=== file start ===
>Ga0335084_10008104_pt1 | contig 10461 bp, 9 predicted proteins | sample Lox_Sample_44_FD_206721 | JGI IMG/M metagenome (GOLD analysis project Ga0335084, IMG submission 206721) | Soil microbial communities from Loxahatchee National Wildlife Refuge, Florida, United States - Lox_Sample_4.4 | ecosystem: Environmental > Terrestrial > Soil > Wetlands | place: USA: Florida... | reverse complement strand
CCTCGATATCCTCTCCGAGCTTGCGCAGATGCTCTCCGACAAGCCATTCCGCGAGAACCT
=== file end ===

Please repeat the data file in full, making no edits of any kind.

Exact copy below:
>Ga0335084_10008104_pt1 | contig 10461 bp, 9 predicted proteins | sample Lox_Sample_44_FD_206721 | JGI IMG/M metagenome (GOLD analysis project Ga0335084, IMG submission 206721) | Soil microbial communities from Loxahatchee National Wildlife Refuge, Florida, United States - Lox_Sample_4.4 | ecosystem: Environmental > Terrestrial > Soil > Wetlands | place: USA: Florida... | reverse complement strand
CCTCGATATCCTCTCCGAGCTTGCGCAGATGCTCTCCGACAAGCCATTCCGCGAGAACCT